The Riemann Hypothesis, Part 2 – Heisenberg and Zeno

I’m going to digress to introduce an understanding of the Heisenberg Uncertainty Principle that might be related to the Riemann Hypothesis.

The Uncertainty Principle states that in the case of certain pairs of conditions of a particle, you can’t determine both accurately at the same time. The usual example is position and momentum. If you know the momentum of a particle, you can’t know its position and vice versa. What’s not often made clear is that it’s not just that you can’t know both. Knowing one means the other has no meaning. It doesn’t exist from your perspective. I’ll return to this in a moment.

The idea that two valid but incompatible results can exist describing the same physical situation was demonstrated by the ancient Greek philosopher, Zeno. Zeno’s paradox of an arrow in flight observes that in every timeless instant of the flight the arrow exists in some position in space. Since it is definitely there, it can’t be somewhere else. Since in that instant there is no time, it can’t be moving. Since at every instant of its flight the situation is the same, the arrow can’t ever be moving.

Aristotle, and many others since, found counters to Zeno’s argument, which, of course, originate from the observation that yes, Zeno, the arrow is moving, which, of course, Zeno knew.

However, the counter arguments depend on certain definitions about infinity and the infinitely small that produce answers in line with what we observe. There is no other reason why Zeno’s definitions aren’t just as valid, and his conclusion is correct. That was his point. He was showing that either logic or observation or both have limitations.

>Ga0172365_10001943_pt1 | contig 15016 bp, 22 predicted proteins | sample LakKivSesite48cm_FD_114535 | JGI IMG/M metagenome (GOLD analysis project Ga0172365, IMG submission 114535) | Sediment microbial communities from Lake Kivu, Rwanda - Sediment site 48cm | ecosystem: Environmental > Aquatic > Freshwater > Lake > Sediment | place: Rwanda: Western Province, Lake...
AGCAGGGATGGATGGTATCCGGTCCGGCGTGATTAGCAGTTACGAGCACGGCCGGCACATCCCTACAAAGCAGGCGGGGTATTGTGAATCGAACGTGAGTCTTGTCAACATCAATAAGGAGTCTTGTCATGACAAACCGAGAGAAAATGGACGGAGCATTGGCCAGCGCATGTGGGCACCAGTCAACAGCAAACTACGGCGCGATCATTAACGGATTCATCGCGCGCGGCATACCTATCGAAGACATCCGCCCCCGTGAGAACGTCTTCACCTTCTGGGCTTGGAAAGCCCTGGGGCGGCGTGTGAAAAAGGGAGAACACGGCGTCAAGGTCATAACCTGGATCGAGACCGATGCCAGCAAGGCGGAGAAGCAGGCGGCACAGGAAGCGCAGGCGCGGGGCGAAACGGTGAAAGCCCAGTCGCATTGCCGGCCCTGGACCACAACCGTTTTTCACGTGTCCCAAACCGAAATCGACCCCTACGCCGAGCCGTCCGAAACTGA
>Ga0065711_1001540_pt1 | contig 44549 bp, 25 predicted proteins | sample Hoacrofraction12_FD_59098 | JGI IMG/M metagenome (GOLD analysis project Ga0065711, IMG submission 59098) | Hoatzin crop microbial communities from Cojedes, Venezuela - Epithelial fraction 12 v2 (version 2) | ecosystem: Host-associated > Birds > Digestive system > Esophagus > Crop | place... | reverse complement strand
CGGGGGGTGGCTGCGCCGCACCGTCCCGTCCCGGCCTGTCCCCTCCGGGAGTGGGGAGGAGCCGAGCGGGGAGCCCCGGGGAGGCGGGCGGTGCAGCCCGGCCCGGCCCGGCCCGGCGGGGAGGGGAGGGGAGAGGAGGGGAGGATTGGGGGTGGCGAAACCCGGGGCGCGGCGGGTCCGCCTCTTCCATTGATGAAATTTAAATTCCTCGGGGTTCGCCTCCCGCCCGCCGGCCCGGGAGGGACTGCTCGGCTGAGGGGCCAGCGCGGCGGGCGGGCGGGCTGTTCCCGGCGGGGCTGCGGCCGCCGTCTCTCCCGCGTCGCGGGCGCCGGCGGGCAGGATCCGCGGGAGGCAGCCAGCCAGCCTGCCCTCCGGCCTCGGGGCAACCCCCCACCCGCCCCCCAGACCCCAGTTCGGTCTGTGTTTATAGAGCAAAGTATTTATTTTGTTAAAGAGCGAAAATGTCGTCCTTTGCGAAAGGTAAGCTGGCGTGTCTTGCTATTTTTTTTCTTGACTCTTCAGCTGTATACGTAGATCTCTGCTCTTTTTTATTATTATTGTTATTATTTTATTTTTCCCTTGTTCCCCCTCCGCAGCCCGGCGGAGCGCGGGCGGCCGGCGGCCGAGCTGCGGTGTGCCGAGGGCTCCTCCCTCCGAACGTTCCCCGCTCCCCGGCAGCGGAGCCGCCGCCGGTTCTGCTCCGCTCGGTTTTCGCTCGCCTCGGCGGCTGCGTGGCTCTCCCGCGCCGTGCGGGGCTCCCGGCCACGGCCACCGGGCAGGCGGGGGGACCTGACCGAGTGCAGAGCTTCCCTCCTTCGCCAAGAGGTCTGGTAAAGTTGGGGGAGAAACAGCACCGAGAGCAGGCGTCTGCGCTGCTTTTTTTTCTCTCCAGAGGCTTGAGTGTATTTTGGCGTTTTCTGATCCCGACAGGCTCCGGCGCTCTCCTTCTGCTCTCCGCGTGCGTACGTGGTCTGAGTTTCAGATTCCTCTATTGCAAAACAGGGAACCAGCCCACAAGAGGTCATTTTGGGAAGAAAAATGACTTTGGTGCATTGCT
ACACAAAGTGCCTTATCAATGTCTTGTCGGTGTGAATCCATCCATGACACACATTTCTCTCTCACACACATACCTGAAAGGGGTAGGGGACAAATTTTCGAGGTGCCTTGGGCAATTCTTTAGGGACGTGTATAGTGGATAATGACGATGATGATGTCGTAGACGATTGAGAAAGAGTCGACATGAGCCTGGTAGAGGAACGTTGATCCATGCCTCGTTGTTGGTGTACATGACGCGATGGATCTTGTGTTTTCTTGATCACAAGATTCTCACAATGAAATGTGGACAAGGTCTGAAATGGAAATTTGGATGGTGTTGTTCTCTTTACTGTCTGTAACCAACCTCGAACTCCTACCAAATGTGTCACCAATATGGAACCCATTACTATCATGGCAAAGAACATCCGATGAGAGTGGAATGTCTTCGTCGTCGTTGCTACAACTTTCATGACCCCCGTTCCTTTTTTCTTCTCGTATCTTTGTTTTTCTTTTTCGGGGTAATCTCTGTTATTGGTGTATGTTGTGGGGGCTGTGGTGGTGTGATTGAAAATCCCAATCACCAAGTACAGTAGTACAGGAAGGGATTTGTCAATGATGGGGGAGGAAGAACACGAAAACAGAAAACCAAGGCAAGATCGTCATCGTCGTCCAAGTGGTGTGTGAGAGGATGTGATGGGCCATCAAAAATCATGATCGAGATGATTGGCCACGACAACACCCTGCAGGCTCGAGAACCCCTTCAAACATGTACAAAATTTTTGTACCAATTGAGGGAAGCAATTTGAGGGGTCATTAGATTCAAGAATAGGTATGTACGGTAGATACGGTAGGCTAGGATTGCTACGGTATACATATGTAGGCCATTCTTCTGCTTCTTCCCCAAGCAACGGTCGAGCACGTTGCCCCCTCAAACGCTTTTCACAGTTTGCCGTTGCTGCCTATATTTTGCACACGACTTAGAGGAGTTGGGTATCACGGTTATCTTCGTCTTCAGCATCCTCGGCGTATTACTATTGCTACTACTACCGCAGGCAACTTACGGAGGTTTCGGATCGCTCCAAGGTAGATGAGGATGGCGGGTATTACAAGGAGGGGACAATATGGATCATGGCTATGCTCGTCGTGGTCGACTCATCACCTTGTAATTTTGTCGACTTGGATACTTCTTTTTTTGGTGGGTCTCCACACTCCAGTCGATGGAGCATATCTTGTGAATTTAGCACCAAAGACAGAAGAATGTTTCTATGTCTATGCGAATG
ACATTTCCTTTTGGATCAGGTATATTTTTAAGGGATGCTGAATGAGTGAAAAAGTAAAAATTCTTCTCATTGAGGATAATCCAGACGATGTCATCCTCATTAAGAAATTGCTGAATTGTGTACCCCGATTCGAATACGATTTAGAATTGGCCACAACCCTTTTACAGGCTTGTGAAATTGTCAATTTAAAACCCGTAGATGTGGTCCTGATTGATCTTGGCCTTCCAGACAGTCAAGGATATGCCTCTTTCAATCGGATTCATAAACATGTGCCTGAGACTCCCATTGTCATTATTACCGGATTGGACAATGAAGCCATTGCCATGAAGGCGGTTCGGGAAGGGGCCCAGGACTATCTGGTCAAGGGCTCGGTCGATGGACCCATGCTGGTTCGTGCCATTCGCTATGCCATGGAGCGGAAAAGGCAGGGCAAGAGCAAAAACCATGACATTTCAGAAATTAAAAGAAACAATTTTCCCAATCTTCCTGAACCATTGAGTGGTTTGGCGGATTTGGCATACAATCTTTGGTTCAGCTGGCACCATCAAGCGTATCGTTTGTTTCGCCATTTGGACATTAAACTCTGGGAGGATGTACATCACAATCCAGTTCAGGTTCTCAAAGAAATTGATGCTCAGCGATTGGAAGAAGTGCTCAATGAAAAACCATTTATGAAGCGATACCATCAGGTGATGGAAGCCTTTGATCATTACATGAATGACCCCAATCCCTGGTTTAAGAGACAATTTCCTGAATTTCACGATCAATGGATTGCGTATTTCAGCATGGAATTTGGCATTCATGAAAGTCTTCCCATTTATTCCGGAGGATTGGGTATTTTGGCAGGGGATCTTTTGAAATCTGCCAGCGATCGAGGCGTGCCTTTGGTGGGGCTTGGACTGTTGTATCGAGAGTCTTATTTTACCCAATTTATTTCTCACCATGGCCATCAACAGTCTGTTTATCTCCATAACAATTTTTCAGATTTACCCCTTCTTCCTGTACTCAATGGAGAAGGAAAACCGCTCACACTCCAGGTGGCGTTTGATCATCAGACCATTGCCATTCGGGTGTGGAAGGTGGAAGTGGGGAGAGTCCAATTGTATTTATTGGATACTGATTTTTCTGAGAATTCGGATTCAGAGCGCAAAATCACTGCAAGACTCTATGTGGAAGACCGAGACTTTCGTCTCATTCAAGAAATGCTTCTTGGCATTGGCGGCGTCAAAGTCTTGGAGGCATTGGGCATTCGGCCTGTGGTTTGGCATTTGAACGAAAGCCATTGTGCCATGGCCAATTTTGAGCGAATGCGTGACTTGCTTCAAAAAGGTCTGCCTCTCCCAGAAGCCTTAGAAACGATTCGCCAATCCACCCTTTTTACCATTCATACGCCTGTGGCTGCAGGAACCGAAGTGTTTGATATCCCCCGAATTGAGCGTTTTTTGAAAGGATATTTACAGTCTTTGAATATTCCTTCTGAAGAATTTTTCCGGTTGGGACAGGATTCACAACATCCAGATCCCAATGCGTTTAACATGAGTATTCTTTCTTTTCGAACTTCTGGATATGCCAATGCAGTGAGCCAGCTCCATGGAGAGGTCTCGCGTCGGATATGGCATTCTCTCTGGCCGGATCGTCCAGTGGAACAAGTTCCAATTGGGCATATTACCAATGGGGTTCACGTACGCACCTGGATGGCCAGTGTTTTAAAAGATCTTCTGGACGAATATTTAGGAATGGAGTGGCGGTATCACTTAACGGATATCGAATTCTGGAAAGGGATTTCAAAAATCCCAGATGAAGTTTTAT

This all became important again in 1927 with Werner Heisenberg’s Uncertainty Principle. It turned out that when you get to the very, very small, position and momentum are mutually exclusive concepts. The more accurately you know one of them, the less you can know about the other, and if you know one perfectly, the other no longer exists. I don’t mean you just don’t know what it is, I mean it doesn’t exist.

This is different from the famous measurement problem of Quantum Mechanics, which has to do with an observer interfering with a system by measuring it, thus rendering the measurement inaccurate. The Uncertainty Principle tells us something fundamental about the way the universe is built. Measuring these conditions doesn’t change them, it reveals them.

Heisenberg’s original paper expressed this in matrix algebra. I won’t go into the details (I’m not knowledgeable enough to get very far with it anyway), but here’s the general concept. The measurements of a particle’s momentum and position can be described by a related pair of infinite matrices of a type called Hermitian. These two matrices do not commute, which means that as you determine more exactly the values in one, the other one gets less and less distinct. In a sense, the two matrices become orthogonal to each other, i.e. at a right angle to each other.